Some of the most effective new business ventures have caught me on social media. Probably because I fit into the age and interest category and because I'm highly interested in internet marketing. Thats besides the point... Did I mention I love Amazon? ;) 

Tips for Social Media Ads

1. Keywords are everything

Pose Ads with simple enticing headlines that pitch your business but draw the user into wanting to click. Don't inundate people with information that takes forever to read. This is especially true if they click through and are served the same information. 

Use numbers such as "Top 10 products" or "1 Day Only" and grab your audience with tagline like "Best Product on the Market" "Voted #1 by New York Times". 

2. Imagery

If you've ever used Facebook Ads, you know that you are limited to the amount of text you can have on your image. This is very smart of Facebook.

I think even more important is the type of photo you choose, whether it be a stock or a custom image. Make sure your image portrays what you want it to but leaves a lot of space for the viewers eyes to see. Be straight and to the point. Use limited amount of colors on your text. Simple rule of thumb is, stick to two. 

3. Incentive

Have a clear incentive. I can't tell you how many times I've put ads or campaigns together without incentive and how much less effective they are compared to the ones that have incentive.

4. Appeal to you audience 

I think this goes without saying but, make your ads to cater to your target audience. 




Launch your business starter kit

If you are reading this, you are likely on a venture to start your new business. You are probably still not quite sure where to get started, you might just want some tips or some validation you are going in the right direction. 

1. Apply for your Business License

This is usually done through the Secretary of State, which will also allow you to see if your business name is available.

2. Purchase your Web Domain

This is often missed in the process which may lead you to having to put your location "spokane" or your last name "smith" at the end. 

3. Define your Target Market

I often hear, I want to appeal to kids, their parents and even their grandparents. There are always exceptions but, you can't always target them all at once. You have to decide who your ideal customer is. For example, a woman that works 40+ hours a week and only has a chance to online shop in the evenings and weekends. You are likely going to target an ad or a email campaign that hits your customer in their prime.

4. Define your Platform

Are you launching a blog? Are you selling services? Are you selling product? Their are many platforms and advertising outlets that fit into these categories.

5. Develop your Brand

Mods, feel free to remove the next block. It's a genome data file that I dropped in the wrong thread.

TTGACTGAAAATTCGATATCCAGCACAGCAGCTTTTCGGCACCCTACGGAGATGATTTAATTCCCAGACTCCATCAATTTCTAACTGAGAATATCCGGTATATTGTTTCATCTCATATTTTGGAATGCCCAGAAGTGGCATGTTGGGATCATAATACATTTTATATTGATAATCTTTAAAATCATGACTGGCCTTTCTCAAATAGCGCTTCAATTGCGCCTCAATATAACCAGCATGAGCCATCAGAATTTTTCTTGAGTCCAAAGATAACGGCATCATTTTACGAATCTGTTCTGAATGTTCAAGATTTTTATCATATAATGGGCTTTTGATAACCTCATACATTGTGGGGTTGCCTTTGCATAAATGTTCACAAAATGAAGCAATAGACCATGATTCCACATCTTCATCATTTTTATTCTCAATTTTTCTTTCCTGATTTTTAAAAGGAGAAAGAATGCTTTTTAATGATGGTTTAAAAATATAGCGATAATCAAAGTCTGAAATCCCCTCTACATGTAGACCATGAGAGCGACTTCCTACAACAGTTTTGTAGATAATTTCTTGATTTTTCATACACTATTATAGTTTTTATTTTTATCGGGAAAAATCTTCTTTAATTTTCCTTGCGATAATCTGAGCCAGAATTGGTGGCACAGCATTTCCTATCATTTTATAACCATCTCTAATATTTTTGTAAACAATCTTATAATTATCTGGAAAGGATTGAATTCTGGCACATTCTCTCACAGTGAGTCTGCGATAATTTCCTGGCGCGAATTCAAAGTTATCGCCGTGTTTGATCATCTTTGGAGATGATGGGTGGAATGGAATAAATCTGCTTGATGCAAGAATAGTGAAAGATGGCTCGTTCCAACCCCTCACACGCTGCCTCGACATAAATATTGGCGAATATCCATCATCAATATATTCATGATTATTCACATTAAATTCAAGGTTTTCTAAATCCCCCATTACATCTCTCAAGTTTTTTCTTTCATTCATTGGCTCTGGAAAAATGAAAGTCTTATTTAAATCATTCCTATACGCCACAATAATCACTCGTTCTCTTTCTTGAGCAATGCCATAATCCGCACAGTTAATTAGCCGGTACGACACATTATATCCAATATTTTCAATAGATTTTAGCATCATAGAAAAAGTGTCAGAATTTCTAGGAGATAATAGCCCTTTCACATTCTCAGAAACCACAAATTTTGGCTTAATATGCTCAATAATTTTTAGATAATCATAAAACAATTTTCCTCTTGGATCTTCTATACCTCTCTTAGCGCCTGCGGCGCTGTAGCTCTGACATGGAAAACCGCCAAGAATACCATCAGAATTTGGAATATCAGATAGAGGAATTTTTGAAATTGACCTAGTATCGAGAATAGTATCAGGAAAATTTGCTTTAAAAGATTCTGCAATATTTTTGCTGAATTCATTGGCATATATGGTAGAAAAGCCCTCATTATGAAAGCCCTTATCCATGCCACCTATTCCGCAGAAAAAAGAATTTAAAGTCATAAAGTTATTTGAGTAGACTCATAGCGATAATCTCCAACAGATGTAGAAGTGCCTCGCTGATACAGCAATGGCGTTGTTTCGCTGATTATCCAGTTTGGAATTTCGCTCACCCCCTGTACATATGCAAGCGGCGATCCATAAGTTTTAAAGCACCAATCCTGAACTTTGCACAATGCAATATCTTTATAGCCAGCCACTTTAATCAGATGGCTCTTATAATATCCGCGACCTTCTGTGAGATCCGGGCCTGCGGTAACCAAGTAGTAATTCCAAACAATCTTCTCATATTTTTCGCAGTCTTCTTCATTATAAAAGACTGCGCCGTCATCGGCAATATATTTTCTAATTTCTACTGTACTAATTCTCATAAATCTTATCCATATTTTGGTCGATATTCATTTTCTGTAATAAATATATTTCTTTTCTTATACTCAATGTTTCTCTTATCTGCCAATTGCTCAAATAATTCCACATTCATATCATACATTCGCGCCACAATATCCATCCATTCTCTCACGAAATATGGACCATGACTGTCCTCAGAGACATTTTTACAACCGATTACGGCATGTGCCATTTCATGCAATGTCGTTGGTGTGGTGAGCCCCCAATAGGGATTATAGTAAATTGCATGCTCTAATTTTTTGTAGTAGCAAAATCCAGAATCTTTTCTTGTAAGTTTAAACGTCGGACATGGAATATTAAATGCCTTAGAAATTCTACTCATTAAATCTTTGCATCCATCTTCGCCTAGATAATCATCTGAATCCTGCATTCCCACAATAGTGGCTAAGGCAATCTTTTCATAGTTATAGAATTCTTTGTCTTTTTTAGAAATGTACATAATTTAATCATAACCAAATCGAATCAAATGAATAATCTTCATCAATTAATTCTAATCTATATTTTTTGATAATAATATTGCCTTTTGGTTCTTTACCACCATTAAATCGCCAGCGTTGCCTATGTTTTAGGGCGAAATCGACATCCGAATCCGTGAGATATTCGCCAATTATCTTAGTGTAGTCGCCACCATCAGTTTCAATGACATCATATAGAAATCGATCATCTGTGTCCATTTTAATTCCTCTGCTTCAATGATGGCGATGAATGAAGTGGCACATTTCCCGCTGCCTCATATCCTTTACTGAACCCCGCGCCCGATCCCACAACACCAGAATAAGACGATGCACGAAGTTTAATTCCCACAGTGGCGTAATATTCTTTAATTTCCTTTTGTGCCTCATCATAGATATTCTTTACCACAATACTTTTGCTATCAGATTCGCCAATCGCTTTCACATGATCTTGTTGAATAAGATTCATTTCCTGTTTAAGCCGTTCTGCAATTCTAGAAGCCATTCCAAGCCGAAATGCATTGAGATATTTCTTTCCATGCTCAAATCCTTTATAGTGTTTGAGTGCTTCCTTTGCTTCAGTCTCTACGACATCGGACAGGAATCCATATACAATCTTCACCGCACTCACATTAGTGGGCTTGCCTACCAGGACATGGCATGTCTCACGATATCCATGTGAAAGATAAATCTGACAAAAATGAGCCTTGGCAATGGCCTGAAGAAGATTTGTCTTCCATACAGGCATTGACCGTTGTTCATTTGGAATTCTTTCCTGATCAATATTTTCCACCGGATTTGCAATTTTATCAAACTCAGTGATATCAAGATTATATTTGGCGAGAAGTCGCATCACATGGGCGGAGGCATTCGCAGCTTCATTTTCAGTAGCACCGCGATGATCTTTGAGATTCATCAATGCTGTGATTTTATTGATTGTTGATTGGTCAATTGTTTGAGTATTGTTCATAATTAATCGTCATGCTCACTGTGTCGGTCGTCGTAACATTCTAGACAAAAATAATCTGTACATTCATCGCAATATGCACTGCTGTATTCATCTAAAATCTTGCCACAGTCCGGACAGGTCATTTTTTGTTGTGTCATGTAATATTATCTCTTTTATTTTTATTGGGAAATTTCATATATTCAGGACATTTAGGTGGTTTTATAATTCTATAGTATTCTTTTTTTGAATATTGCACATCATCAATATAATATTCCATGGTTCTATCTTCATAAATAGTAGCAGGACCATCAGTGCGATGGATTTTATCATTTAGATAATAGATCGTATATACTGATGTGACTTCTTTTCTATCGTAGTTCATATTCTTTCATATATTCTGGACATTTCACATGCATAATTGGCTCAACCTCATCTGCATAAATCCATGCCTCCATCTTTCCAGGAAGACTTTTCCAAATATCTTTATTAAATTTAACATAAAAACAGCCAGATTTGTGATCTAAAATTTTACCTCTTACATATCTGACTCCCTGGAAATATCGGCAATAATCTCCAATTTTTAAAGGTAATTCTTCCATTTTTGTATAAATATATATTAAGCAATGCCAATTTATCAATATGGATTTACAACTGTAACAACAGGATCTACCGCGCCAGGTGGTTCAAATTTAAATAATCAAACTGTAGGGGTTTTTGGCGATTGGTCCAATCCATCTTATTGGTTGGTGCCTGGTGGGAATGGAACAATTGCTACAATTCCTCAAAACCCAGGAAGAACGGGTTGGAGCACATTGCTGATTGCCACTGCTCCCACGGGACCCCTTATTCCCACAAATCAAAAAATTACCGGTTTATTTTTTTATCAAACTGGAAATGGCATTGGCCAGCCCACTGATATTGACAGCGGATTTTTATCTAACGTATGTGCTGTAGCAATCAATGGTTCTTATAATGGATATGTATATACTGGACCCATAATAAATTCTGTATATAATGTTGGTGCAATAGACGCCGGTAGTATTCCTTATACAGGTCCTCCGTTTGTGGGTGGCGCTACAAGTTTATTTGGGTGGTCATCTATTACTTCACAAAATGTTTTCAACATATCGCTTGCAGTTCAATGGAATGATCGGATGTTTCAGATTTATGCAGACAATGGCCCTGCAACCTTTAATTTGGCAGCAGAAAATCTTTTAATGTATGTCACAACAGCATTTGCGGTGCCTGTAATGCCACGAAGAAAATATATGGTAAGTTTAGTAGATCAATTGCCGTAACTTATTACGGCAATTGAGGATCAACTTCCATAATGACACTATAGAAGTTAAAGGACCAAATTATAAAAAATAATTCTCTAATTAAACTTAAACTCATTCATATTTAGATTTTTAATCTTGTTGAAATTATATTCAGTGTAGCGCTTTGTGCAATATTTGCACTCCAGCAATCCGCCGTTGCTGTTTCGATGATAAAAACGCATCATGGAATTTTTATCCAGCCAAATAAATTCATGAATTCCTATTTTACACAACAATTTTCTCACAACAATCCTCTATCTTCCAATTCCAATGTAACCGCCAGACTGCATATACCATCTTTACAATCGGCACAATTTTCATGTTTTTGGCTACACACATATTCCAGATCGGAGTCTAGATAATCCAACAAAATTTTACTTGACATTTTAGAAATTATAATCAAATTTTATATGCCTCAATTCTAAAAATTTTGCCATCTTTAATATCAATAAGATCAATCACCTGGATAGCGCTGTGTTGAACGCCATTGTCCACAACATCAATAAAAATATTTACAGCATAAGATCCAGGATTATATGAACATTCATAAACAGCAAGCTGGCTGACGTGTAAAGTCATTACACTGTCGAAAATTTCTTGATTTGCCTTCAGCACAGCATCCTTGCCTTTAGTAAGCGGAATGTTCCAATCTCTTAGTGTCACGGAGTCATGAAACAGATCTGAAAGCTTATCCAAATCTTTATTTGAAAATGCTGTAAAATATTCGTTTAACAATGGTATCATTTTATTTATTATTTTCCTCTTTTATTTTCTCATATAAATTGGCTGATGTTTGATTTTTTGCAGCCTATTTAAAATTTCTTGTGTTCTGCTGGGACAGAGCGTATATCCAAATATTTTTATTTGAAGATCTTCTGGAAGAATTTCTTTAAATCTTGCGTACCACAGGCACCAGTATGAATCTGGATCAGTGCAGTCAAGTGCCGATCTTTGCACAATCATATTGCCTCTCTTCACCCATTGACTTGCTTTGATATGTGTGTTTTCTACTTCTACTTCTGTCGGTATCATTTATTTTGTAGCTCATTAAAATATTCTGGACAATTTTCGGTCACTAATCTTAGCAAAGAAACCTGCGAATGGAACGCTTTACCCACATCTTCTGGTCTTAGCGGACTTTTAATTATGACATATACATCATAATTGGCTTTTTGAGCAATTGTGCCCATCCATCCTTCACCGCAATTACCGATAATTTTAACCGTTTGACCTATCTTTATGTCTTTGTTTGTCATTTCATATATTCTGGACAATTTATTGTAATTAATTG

Your brand defines your business, like the saying "dress for the job you want". 

6. Visual Appeal

Photographs and images really make or break your business. Their are cost effective resources out there but, go and support local educated photographers.

Reference for more resources on launching and successfully executing ventures with your new business.

You are what you READ

Having your own business you need to stay tuned to market trends and information that is directly elated to your business. If you aren't interested in your business, my first question would be, why are you still doing it?

But, I do have a simple answer for you: Google Alerts. 


Sign up on your gmail and put in keywords, competitors and markets associated to your business and you will be flooded with information.

If you don't know any of that information... I feel the same way as Tim Gunn


Click the link below to receive a free email starter kit on how to set up Google Alerts. 

Creative rut got you down?

As a business owner or someone in client work, you may find yourself in a creative rut. 

This may happen once a month or twice a year but, its certain to happen. If you think this is a crazy statement and are always on your 'A game' please tell us your secret.

Whether you work at home, in a corporate office or in the kitchen the way you start your day can have everything to do with the outcome of your work.

Here are a few ways to keep you on point throughout your week:

1. Get yourself in a routine

I work at home and have a young child so, having a routine is crucial to capitalizing on my work day. I start my day with reading scripture, praying with my husband, feeding my son and getting to work by 9:15-30 when H goes down for his first nap. Before having H my routine looked MUCH different. 

2. Block out 'You Time'

Whether you have 5, 10 or 60 min to yourself. Go on a walk, listen to a podcast or work on a personal project. In that blocked out time, do what makes you happy. Google had a policy that their employees spent 80% of their time on core projects and 20% of their time on personal projects. This is how Gmail was created, one of their employees spent their personal innovative time developing something beneficial to their business. Don't think that if you aren't a creative or engineer type that this doesn't pertain to you. Whether or not this stuck with Google at their headquarters or not, the point of the goal is to help you in your personal growth and if that is a benefit to your area of business then keep on pursuit. 

3. Find a project management tool or use the one your company uses

The need to have order in our lives stems back to preschool, even if you are a chaotic type you still may find yourself at fault to this. You show up to preschool, your teacher makes you put your bag in your 'cubby', sit at your assigned desk and listen up. Though a lot of us have lost the putting our stuff away and some may have forgotten how to listen but, we still find ourselves sitting in the same spot in the meeting room, kitchen table or maybe even at a restaurant. 

Here are a few tools that I have tried and enjoy:

1. Trello 
2. Asana 
3. Basecamp
4. Teamwork

4. Keep track of hours and Invoice quick

This one is catered more towards those who are off on their own but, your time is valuable. You may have gone to school for what you are doing and that alone should hold you true to your value. We all start somewhere and don't make a whole lot at first but, continuing to move forward in your industry will help appreciate your works value.

I hope this helps start your routine and gives you the confidence to move forward in your day.

You are valuable and your contribution your business is admirable.